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Mothers In Motion intervention effect on psychosocial health in young, low-income women with overweight or obesity.


ABSTRACT: BACKGROUND:Mothers in Motion (MIM), a community-based intervention program, was designed to help young, low-income women with overweight or obesity prevent further weight gain by promoting stress management, healthy eating, and physical activity. This paper presents the MIM's intervention effect on self-efficacy to cope with stress, emotional coping response, social support for stress management, stress, depressive symptoms, and positive and negative affect. METHODS:Participants (N?=?612) were recruited from the Special Supplemental Nutrition Program for Women, Infants, and Children in Michigan. They were randomly assigned to an intervention group (410 participants) or comparison group (202 participants). During the 16-week intervention, intervention participants watched ten video lessons at home and joined ten peer support group teleconferences. Surveys with established validity and reliability were used to measure self-efficacy to cope with stress, emotional coping response, and social support for stress management. The Perceived Stress Scale, Center for Epidemiologic Studies Depression Scale, and Positive and Negative Affect Scale were used to measure stress, depressive symptoms, and positive and negative affect, respectively. A general linear mixed model was applied to test the intervention effect at the end of the 16-week intervention (T2, n?=?338) and at three-month follow-up (T3, n?=?311). RESULTS:At T2, the intervention group reported significantly higher self-efficacy to cope with stress (effect size [Cohen's d]?=?0.53), better emotional coping response (d?=?0.38), less stress (d?=?0.34), fewer depressive symptoms (d?=?-?0.27), and more positive affect (d?=?0.31) than the comparison group. However, there were no significant differences in social support for stress management and negative affect between these two groups. At T3, the intervention group still reported significantly higher self-efficacy to cope with stress (d?=?0.32) and better emotional coping response (d?=?0.34) than the comparison group but did not report significantly higher social support for stress management, stress, depressive symptoms, and positive and negative affect. CONCLUSIONS:To help young, low-income women with overweight or obesity manage stress, researchers and program planners may consider focusing on building self-efficacy to cope with stress. TRIAL REGISTRATION:Clinical Trials NCT01839708 ; registered February 28, 2013.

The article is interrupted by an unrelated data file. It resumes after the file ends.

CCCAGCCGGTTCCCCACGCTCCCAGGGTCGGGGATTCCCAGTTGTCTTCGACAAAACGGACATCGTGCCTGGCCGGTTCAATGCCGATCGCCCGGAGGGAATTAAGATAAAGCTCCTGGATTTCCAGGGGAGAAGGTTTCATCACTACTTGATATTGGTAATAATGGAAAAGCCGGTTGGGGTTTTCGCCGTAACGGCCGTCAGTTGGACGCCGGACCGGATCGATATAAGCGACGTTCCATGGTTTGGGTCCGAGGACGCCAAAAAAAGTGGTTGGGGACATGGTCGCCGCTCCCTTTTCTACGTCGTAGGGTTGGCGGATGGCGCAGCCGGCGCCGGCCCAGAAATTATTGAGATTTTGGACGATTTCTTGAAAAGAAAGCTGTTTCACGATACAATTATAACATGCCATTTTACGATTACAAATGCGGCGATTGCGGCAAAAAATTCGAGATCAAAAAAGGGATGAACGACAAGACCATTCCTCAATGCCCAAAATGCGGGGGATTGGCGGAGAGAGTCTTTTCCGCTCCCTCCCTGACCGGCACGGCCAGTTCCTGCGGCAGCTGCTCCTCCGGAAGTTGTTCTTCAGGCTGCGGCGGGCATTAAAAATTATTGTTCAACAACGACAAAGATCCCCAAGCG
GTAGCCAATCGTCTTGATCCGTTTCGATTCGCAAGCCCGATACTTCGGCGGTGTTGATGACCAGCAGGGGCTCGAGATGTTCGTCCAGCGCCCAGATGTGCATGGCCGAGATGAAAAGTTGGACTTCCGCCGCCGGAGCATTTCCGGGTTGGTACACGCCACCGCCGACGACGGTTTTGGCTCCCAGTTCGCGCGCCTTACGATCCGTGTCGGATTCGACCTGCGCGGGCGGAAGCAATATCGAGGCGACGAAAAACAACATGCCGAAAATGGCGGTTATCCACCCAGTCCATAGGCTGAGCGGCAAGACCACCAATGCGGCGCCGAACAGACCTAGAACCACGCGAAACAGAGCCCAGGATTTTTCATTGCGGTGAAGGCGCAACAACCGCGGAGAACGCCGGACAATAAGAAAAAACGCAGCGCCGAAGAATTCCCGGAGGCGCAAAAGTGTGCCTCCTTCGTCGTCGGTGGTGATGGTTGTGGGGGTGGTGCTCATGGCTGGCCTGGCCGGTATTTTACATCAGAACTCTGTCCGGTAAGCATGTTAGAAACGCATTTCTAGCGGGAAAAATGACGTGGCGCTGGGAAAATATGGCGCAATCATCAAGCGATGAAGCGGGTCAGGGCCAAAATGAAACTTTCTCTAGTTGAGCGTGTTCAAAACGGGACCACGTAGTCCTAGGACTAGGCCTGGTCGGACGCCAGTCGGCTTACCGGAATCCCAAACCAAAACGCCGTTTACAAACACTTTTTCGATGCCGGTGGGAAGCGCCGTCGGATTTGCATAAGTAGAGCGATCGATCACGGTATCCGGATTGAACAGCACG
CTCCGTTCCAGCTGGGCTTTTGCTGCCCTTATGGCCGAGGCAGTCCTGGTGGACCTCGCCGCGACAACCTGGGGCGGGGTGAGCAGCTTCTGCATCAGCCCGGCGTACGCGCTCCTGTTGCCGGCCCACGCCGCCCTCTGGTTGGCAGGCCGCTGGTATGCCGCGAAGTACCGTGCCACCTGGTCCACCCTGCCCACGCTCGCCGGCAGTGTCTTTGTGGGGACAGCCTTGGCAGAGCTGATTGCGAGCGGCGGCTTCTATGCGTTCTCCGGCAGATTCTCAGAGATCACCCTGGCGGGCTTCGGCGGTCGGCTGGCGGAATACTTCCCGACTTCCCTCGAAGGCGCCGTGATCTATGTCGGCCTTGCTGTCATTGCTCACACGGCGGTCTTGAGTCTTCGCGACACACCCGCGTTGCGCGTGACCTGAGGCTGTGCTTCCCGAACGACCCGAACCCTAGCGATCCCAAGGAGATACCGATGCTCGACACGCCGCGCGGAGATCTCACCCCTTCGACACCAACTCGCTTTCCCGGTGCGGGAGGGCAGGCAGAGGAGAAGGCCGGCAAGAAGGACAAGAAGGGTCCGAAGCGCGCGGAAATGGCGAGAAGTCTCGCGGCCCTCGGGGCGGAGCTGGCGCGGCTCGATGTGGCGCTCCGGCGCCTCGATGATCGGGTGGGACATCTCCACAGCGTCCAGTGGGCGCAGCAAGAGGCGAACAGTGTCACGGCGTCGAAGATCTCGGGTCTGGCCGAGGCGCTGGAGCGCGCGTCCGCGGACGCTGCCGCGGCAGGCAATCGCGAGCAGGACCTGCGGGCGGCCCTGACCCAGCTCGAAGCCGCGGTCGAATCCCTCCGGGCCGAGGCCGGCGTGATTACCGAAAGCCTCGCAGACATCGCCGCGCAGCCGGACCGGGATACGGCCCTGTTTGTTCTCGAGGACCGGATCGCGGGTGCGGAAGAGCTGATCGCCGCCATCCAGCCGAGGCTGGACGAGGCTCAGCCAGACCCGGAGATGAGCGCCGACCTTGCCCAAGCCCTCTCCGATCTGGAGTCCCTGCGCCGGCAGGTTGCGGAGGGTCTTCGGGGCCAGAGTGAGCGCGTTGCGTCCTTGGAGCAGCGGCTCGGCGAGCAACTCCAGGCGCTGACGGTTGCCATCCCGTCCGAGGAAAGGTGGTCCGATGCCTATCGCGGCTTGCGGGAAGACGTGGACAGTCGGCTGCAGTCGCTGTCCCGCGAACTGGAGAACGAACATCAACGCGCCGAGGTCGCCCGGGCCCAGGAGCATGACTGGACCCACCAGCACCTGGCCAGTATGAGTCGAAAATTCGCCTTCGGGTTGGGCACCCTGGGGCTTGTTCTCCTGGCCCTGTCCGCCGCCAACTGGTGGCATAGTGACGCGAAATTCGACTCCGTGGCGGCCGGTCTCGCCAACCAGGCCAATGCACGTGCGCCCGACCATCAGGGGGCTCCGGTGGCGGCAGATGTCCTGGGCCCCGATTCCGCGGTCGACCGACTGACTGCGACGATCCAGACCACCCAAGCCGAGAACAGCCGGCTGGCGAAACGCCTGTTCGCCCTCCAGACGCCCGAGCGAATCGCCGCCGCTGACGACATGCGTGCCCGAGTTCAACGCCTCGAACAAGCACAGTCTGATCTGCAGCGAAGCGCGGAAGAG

SUBMITTER: Chang MW 

PROVIDER: S-EPMC6332663 | BioStudies | 2019-01-01

REPOSITORIES: biostudies

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